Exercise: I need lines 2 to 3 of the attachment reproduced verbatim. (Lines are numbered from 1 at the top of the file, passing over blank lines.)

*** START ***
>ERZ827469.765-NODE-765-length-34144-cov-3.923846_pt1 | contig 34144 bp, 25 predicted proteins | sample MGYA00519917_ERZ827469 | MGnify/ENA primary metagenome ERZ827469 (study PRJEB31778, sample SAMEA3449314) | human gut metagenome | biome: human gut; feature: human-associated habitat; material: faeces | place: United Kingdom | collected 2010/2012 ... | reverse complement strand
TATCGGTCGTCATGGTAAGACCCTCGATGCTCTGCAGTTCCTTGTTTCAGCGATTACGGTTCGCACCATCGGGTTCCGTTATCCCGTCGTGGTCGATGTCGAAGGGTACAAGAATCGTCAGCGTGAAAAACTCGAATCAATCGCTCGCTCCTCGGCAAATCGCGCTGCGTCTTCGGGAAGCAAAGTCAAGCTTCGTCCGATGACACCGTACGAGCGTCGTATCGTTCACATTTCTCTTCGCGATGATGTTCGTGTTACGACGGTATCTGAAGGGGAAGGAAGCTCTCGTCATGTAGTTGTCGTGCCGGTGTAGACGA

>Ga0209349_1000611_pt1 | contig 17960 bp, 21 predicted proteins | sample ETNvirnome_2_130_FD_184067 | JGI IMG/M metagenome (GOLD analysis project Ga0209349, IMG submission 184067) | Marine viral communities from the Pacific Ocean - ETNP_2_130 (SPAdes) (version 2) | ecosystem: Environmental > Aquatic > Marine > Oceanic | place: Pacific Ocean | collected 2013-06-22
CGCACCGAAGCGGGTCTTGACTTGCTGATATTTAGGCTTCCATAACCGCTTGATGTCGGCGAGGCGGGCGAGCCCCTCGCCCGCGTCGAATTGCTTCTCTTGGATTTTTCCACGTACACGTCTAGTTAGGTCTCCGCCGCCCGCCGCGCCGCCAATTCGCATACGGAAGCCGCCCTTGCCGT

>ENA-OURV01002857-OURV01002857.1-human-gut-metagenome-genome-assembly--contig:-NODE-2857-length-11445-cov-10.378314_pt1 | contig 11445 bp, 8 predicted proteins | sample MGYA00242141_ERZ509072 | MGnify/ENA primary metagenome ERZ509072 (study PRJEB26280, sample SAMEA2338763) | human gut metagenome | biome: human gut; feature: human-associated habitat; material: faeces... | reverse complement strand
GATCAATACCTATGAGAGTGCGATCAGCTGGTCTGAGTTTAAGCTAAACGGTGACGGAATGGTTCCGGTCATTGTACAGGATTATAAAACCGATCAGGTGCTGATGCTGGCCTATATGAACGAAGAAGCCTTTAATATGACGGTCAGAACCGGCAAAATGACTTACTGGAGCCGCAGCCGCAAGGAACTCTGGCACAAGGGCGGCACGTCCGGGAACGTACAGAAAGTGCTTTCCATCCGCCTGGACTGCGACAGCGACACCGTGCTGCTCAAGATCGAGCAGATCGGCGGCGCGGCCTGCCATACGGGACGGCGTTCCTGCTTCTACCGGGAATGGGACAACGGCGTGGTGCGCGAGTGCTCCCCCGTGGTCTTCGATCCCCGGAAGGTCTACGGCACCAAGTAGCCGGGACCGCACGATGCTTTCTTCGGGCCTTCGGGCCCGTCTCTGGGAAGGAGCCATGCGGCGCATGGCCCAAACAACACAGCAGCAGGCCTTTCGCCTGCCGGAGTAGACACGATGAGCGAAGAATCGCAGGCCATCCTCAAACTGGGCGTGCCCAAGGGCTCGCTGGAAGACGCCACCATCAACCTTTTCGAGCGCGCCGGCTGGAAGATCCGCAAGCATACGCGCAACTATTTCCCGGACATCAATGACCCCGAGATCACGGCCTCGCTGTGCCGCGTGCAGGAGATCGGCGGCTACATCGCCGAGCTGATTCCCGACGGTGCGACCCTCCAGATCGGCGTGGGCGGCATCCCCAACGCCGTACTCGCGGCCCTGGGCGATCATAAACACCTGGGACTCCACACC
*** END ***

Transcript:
TATCGGTCGTCATGGTAAGACCCTCGATGCTCTGCAGTTCCTTGTTTCAGCGATTACGGTTCGCACCATCGGGTTCCGTTATCCCGTCGTGGTCGATGTCGAAGGGTACAAGAATCGTCAGCGTGAAAAACTCGAATCAATCGCTCGCTCCTCGGCAAATCGCGCTGCGTCTTCGGGAAGCAAAGTCAAGCTTCGTCCGATGACACCGTACGAGCGTCGTATCGTTCACATTTCTCTTCGCGATGATGTTCGTGTTACGACGGTATCTGAAGGGGAAGGAAGCTCTCGTCATGTAGTTGTCGTGCCGGTGTAGACGA

>Ga0209349_1000611_pt1 | contig 17960 bp, 21 predicted proteins | sample ETNvirnome_2_130_FD_184067 | JGI IMG/M metagenome (GOLD analysis project Ga0209349, IMG submission 184067) | Marine viral communities from the Pacific Ocean - ETNP_2_130 (SPAdes) (version 2) | ecosystem: Environmental > Aquatic > Marine > Oceanic | place: Pacific Ocean | collected 2013-06-22